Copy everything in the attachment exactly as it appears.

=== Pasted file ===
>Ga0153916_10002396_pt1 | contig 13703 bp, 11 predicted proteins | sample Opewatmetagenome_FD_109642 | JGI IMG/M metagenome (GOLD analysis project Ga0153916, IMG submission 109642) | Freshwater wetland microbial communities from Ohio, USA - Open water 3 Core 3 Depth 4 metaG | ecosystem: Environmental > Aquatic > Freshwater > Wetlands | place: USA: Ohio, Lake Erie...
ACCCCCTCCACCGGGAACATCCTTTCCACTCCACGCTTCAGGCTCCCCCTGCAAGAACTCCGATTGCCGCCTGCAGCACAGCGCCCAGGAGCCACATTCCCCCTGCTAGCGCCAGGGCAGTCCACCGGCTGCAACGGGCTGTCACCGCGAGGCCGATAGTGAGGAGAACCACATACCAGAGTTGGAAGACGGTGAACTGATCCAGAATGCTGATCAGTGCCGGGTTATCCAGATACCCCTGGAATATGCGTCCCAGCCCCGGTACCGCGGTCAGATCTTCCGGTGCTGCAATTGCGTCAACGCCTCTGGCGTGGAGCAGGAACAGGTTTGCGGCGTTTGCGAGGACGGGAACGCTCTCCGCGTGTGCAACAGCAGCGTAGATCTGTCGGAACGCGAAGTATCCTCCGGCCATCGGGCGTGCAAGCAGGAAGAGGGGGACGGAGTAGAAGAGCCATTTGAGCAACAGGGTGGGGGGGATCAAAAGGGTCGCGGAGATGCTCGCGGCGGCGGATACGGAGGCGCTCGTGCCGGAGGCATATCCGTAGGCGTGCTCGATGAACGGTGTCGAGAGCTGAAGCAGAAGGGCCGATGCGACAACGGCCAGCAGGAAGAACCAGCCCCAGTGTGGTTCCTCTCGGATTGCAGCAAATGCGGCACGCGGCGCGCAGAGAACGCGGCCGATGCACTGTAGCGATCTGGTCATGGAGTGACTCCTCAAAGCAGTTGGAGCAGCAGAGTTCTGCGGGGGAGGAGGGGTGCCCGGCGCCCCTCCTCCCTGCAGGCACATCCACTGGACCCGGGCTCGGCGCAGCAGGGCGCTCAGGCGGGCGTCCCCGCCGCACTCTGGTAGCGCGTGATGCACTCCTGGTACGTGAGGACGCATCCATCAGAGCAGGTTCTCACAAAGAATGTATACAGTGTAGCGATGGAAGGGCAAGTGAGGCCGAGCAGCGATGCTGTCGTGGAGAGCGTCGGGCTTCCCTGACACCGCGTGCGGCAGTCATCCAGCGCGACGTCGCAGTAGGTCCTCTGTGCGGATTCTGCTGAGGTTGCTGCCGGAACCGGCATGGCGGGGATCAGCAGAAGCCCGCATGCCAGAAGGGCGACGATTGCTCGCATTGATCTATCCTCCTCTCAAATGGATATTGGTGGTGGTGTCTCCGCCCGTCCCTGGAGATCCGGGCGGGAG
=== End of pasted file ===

>Ga0153916_10002396_pt1 | contig 13703 bp, 11 predicted proteins | sample Opewatmetagenome_FD_109642 | JGI IMG/M metagenome (GOLD analysis project Ga0153916, IMG submission 109642) | Freshwater wetland microbial communities from Ohio, USA - Open water 3 Core 3 Depth 4 metaG | ecosystem: Environmental > Aquatic > Freshwater > Wetlands | place: USA: Ohio, Lake Erie...
ACCCCCTCCACCGGGAACATCCTTTCCACTCCACGCTTCAGGCTCCCCCTGCAAGAACTCCGATTGCCGCCTGCAGCACAGCGCCCAGGAGCCACATTCCCCCTGCTAGCGCCAGGGCAGTCCACCGGCTGCAACGGGCTGTCACCGCGAGGCCGATAGTGAGGAGAACCACATACCAGAGTTGGAAGACGGTGAACTGATCCAGAATGCTGATCAGTGCCGGGTTATCCAGATACCCCTGGAATATGCGTCCCAGCCCCGGTACCGCGGTCAGATCTTCCGGTGCTGCAATTGCGTCAACGCCTCTGGCGTGGAGCAGGAACAGGTTTGCGGCGTTTGCGAGGACGGGAACGCTCTCCGCGTGTGCAACAGCAGCGTAGATCTGTCGGAACGCGAAGTATCCTCCGGCCATCGGGCGTGCAAGCAGGAAGAGGGGGACGGAGTAGAAGAGCCATTTGAGCAACAGGGTGGGGGGGATCAAAAGGGTCGCGGAGATGCTCGCGGCGGCGGATACGGAGGCGCTCGTGCCGGAGGCATATCCGTAGGCGTGCTCGATGAACGGTGTCGAGAGCTGAAGCAGAAGGGCCGATGCGACAACGGCCAGCAGGAAGAACCAGCCCCAGTGTGGTTCCTCTCGGATTGCAGCAAATGCGGCACGCGGCGCGCAGAGAACGCGGCCGATGCACTGTAGCGATCTGGTCATGGAGTGACTCCTCAAAGCAGTTGGAGCAGCAGAGTTCTGCGGGGGAGGAGGGGTGCCCGGCGCCCCTCCTCCCTGCAGGCACATCCACTGGACCCGGGCTCGGCGCAGCAGGGCGCTCAGGCGGGCGTCCCCGCCGCACTCTGGTAGCGCGTGATGCACTCCTGGTACGTGAGGACGCATCCATCAGAGCAGGTTCTCACAAAGAATGTATACAGTGTAGCGATGGAAGGGCAAGTGAGGCCGAGCAGCGATGCTGTCGTGGAGAGCGTCGGGCTTCCCTGACACCGCGTGCGGCAGTCATCCAGCGCGACGTCGCAGTAGGTCCTCTGTGCGGATTCTGCTGAGGTTGCTGCCGGAACCGGCATGGCGGGGATCAGCAGAAGCCCGCATGCCAGAAGGGCGACGATTGCTCGCATTGATCTATCCTCCTCTCAAATGGATATTGGTGGTGGTGTCTCCGCCCGTCCCTGGAGATCCGGGCGGGAG